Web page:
First Governor of Vermont
‘Thomas Chittenden’ is a life-size bronze statue with a dark brown patina. It’s located outside the west wing of the Vermont State House in Montpelier, Vermont.
Vermont State House – circle marks the spot of the sculpture
Korean War Memorial in Washington, DC
- Related Projects:
- Art Restoration at the US Consulate in Istanbul
- Dusting the Buddha
- Sculpture Repair at the Winfield House
- Sculpture Installation at the US Embassy in Athens
- Art Repair at the Denver International Airport
Chittenden (1/6/1730 – 8/25/1797) was a major figure in the early history of Vermont as the first leader of the territory for nearly two decades.
This sculpture sits upon a granite pedestal. The sculpture and pedestal are in excellent condition with only minor oxidation on the bronze indicated by two small patches of blue-green. A pinhole size pit or hairline crack probably caused this oxidation.
A cloudy green tinge covers the entire surface of the sculpture. This is mild copper oxidation, typical of outdoor sculpture that has not received a periodic protective coating.
Why coat bronze? After all, it’s a very durable metal.
The importance of coating bronze or any metal sculpture is to protect against conditions that harm the surface, such as bird droppings, salt air, and acid rain.
First, I cleaned the surface by removing dirt and oxidation with a mild soap and distilled water. Orvus is considered the mildest detergent, commonly used to clean horses. It is pH neutral, 100% biodegradable, and recommended by art conservators.
Next, I inspected the entire surface for pits and cracks. If any are greater than a pinhole or hairline crack, I clean and fill them with epoxy, but I saw none. Any microscopic cracks will be sealed by the coating.
Finally, I applied two coats of Everbrite satin. I started at the top of the sculpture and moved down. The granite base and surrounding flower garden were protected with a sheet of plastic. The coating dries quickly. By the time I had finished the first coat I could begin the second coat starting once again at the top.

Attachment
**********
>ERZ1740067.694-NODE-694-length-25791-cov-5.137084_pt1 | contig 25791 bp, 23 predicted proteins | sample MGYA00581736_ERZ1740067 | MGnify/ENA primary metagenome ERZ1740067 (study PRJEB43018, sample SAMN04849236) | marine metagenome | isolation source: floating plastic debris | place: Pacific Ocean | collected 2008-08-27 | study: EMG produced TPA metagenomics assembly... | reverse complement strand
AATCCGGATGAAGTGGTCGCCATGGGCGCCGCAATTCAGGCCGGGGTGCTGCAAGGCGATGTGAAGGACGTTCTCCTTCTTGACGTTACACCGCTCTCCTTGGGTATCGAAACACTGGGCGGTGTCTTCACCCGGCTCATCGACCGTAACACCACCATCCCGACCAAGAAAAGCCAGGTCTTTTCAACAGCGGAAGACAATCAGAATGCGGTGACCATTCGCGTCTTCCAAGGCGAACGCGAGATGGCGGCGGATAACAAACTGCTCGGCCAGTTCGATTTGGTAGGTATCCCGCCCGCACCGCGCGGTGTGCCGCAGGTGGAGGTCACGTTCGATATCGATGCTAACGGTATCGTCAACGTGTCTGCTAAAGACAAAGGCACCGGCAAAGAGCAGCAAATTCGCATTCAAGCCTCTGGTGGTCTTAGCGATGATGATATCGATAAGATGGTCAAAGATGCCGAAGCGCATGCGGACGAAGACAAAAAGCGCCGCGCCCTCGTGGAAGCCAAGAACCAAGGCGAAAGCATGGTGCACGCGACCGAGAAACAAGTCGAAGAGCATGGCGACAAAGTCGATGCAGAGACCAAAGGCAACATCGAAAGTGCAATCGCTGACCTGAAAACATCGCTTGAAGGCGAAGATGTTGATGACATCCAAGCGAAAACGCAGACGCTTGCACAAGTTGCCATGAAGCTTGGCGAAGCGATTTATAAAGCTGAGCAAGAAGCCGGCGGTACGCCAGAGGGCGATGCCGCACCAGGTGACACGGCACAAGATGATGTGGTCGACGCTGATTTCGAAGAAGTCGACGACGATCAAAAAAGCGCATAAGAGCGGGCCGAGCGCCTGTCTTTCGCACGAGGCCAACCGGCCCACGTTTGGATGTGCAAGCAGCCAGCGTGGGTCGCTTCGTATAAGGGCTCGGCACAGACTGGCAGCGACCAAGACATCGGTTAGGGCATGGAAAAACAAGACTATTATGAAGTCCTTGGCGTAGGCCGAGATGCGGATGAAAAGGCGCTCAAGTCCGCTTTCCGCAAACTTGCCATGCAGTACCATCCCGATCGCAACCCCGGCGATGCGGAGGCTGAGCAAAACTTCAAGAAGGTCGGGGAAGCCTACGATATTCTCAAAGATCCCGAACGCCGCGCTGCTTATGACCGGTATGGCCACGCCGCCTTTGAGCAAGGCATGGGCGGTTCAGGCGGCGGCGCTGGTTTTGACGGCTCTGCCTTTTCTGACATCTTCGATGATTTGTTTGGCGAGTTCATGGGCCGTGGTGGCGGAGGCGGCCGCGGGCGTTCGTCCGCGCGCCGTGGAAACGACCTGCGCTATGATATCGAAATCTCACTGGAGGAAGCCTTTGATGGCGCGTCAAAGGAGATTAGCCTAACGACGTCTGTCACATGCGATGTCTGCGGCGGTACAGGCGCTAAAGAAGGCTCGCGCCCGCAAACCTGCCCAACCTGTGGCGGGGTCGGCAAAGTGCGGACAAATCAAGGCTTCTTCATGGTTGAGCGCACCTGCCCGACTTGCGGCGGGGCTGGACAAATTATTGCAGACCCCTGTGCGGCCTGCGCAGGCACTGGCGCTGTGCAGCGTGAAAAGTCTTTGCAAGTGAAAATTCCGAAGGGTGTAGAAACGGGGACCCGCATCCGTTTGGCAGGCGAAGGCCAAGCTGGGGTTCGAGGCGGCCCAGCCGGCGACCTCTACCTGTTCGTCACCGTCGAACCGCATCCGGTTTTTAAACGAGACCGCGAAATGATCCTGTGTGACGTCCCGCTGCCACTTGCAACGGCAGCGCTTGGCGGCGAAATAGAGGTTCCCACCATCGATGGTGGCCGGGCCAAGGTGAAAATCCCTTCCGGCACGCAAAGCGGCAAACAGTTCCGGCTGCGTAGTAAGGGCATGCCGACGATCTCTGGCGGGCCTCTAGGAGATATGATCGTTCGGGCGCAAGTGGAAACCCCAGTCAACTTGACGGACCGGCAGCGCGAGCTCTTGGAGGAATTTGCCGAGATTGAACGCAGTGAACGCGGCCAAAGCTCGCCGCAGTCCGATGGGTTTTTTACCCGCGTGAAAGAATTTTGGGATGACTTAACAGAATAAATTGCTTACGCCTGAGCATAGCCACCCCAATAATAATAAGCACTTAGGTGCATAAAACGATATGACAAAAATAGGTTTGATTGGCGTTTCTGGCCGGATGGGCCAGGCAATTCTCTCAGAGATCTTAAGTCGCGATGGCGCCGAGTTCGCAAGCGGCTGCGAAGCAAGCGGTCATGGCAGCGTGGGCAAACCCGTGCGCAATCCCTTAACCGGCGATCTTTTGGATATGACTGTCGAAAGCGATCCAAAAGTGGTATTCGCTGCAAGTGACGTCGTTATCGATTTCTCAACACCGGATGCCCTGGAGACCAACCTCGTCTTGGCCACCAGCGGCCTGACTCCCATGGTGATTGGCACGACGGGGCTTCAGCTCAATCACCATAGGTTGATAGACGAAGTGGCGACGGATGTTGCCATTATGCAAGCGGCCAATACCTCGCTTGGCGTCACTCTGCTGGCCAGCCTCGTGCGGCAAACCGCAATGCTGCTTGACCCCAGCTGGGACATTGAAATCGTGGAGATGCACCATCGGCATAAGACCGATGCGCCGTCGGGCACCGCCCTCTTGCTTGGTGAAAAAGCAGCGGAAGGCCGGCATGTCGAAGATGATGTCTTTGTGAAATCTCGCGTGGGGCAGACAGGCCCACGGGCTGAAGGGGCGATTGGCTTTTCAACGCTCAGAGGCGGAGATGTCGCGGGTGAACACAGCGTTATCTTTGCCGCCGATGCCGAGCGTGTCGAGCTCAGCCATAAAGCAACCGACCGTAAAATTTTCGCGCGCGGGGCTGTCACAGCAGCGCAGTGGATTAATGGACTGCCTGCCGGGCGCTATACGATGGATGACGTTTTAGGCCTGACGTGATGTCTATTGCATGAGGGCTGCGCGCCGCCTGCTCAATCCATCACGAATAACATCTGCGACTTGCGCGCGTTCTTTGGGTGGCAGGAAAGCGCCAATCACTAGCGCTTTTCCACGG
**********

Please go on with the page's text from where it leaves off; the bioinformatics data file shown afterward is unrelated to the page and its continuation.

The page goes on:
It took just myself one day. All products are available online.
Thomas, Bob, and Bob’s granddaughter and best little buddy Greta
Wax Versus Polymer
I recommend polymer rather than wax for outdoor sculpture. It seals small cracks and pits, lasts much longer than wax, does not yellow, is less costly to apply, and in my opinion is the best protection against outdoor weather. Plus, no maintenance is required other than wiping with a cotton cloth and tap water as needed.
Polymer coatings are now used for outdoor conservation of bronze sculpture more often than wax, reflecting a growing satisfaction with a product that is relatively new (30 years) in the conservation industry.
After 2 coats of Everbrite
The problem with outdoor wax treatment is that there is no way to determine just how long it lasts in any given environment unless you test the treatment, AND keep testing it every couple of months. This is an expensive procedure, and why do it if polymer is known to last 5 to 10 years.
I use a particular polymer coating known as Everbrite satin which restores a ‘new’ look virtually identical to an original bronze patina. Everbrite and other polymers are so reliable I provide clients with a 5-year guarantee.